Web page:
EXEC msdb.dbo.sp_purge_jobhistory @oldest_date = @date


Now if we run the same database reports from SSMS as before we will see the difference:

The database’s size reduced by almost 64%!



Backup Default SQL Server Trace files

Default Trace first has been introduced in SQL Server 2005 and could be really useful for Database Administrators in troubleshooting.

There is really great article about what Default Trace is and what you can do with it if you want to learn more:—the-power-of-performance-and-security-auditing/

Today I would like to share with you my solution on how to set up an automated trace files’ backups.

How many times you thought: “If I set this audit last month I would know who changed the server configuration”. Unfortunately sometimes we are too busy with our day to day work or do not think that we will ever need to check who changed that specific option on SQL Server and when it was changed. One of the reasons could be that nobody has access to the SQL Server except you. Or you know what you do and documented every one of your steps. But what about those new applications that require sysadmin privileges on SQL Server to install applications and databases? You ask vendor what are the requirements and their response is: “SQL Server 2005 or higher”. And then you discover that installation process actually changed your SQL Server configuration to enable CLR.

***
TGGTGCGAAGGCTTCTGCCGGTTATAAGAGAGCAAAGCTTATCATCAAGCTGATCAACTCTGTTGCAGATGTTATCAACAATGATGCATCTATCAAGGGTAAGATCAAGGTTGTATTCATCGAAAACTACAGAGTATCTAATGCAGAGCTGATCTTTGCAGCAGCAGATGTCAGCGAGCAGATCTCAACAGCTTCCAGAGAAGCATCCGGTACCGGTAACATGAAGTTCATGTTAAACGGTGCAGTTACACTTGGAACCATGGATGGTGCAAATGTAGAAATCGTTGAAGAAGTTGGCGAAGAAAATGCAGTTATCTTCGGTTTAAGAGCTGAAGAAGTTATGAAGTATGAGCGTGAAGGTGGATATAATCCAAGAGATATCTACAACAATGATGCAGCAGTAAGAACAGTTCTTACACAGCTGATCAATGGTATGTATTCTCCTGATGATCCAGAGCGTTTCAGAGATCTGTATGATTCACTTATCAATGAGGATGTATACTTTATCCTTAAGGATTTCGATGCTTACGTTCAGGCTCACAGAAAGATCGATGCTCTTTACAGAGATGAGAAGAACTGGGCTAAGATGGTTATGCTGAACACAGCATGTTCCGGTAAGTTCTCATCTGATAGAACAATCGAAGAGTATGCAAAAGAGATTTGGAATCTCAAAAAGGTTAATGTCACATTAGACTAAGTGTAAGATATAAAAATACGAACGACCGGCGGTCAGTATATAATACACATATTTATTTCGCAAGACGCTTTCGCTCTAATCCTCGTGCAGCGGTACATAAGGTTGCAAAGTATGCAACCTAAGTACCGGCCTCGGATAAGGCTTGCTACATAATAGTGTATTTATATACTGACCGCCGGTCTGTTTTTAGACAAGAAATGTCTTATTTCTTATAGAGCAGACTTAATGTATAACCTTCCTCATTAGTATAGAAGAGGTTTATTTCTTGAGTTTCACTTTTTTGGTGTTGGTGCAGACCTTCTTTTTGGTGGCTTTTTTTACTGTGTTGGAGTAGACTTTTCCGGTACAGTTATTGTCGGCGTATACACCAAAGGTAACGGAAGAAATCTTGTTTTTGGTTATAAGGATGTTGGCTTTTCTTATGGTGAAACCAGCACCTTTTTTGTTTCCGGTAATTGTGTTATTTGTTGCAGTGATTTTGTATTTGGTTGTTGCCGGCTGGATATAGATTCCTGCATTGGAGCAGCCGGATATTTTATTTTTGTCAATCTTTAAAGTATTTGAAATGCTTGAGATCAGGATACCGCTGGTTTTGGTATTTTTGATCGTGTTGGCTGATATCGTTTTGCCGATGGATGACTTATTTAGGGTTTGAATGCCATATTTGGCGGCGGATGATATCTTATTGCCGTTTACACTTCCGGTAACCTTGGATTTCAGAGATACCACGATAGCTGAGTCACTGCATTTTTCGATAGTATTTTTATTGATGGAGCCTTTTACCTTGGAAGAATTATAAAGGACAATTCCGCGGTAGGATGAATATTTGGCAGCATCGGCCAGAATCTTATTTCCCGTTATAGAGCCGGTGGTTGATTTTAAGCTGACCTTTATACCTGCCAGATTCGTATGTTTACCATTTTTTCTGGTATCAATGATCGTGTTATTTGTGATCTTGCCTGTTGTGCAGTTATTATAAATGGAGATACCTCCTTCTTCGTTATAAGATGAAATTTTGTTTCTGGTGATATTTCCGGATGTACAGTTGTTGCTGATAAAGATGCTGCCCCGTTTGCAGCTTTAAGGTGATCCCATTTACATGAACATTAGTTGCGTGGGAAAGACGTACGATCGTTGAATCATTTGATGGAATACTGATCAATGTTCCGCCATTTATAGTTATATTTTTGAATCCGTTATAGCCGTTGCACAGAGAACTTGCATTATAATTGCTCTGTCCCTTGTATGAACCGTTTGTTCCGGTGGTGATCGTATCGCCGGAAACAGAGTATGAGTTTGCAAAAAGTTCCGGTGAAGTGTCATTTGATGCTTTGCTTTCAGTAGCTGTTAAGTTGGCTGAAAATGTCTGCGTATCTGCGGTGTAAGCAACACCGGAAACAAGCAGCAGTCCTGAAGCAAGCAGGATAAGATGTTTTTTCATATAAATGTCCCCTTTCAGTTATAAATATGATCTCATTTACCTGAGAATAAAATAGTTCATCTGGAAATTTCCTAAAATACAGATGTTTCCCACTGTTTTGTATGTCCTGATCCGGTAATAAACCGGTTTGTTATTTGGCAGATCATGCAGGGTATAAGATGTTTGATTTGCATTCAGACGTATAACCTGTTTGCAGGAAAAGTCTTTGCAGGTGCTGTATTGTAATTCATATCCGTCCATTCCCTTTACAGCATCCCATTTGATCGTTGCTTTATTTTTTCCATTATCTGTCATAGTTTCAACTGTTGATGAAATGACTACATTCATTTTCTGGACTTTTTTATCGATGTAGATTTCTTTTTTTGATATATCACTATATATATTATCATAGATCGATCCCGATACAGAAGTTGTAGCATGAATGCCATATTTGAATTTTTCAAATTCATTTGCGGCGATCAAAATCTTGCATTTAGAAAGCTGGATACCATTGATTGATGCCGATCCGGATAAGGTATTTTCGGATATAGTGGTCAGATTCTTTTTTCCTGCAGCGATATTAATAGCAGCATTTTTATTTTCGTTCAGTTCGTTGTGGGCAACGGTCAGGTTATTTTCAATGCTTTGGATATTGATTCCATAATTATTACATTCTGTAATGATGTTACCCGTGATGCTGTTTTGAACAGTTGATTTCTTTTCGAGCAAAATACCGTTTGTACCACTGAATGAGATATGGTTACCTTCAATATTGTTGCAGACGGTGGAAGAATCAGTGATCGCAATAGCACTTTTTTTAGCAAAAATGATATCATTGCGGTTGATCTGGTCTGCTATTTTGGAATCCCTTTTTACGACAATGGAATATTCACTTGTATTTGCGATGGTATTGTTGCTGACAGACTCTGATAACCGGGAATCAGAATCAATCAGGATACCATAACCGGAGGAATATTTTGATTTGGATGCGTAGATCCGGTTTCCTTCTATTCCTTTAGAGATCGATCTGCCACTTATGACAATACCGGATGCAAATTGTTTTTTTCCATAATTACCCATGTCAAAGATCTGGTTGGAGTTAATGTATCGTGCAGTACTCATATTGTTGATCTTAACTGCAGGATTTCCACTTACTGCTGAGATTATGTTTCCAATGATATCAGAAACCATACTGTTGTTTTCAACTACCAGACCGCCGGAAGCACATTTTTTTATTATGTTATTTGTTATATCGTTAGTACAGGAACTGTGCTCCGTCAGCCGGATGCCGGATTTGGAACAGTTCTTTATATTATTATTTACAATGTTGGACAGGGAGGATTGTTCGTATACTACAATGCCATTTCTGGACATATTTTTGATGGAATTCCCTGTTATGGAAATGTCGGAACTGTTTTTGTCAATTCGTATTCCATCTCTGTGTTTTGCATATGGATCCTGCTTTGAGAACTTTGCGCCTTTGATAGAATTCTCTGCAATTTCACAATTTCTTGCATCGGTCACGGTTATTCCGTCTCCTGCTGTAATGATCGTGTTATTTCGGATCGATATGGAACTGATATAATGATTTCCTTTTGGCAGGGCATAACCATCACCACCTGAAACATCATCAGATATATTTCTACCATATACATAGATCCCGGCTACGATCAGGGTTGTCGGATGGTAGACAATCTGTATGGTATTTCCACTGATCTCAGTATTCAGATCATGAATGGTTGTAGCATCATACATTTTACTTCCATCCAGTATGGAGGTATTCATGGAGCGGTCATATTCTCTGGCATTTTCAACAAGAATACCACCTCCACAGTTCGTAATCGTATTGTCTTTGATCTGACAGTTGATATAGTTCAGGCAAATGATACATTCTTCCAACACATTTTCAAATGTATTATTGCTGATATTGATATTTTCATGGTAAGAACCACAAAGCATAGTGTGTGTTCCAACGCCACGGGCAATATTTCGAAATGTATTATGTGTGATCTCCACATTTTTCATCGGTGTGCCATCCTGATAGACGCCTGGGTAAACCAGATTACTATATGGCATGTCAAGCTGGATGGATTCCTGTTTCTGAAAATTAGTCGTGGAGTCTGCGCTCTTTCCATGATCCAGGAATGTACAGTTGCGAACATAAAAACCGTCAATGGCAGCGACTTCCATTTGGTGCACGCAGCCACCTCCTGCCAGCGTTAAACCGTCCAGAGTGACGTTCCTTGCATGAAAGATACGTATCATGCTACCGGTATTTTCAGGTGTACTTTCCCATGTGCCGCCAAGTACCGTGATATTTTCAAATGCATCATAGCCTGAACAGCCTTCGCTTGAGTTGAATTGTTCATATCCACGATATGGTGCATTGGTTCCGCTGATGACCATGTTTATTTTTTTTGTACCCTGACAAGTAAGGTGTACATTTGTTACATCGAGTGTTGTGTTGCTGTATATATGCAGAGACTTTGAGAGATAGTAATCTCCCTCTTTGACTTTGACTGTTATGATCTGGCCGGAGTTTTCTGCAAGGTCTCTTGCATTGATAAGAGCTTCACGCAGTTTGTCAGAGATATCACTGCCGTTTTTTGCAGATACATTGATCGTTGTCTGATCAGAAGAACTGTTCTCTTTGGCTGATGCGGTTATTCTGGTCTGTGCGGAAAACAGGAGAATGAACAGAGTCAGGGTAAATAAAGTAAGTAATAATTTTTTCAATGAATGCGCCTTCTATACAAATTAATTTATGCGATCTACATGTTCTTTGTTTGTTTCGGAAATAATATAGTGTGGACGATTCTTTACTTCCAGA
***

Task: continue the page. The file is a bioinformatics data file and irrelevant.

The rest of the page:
This is not real life example, but very close. It took me a couple of hours to go through the tape backups to find out when I changed the server configuration, because I could not remember changing it at all! So, it WAS an application installation.

The first problem when you go through the tape backups is that it is very time consuming. The tape could be offsite; you need to involve backup guys. The second problem is that the trace file we are looking for may not even be on the tape, especially if you backup trace files only once a day. The number of trace files is limited to five files and the new file is generated when file’s size reaches 20 MB. At the same time the oldest file is deleted.

There are lots of solutions out there to have specific records imported to a database from the trace file. One of the latest articles by Aaron Bertrand could be found here:

But this does not quite work for me. I do not know what I may need next time, so capturing just specific records do not really work for me. Considering that I use DDL triggers for audit and that I need to check old trace files probably once a year, I do not want to import all records to the database, because this is another database to support and this includes backups, maintenance etc.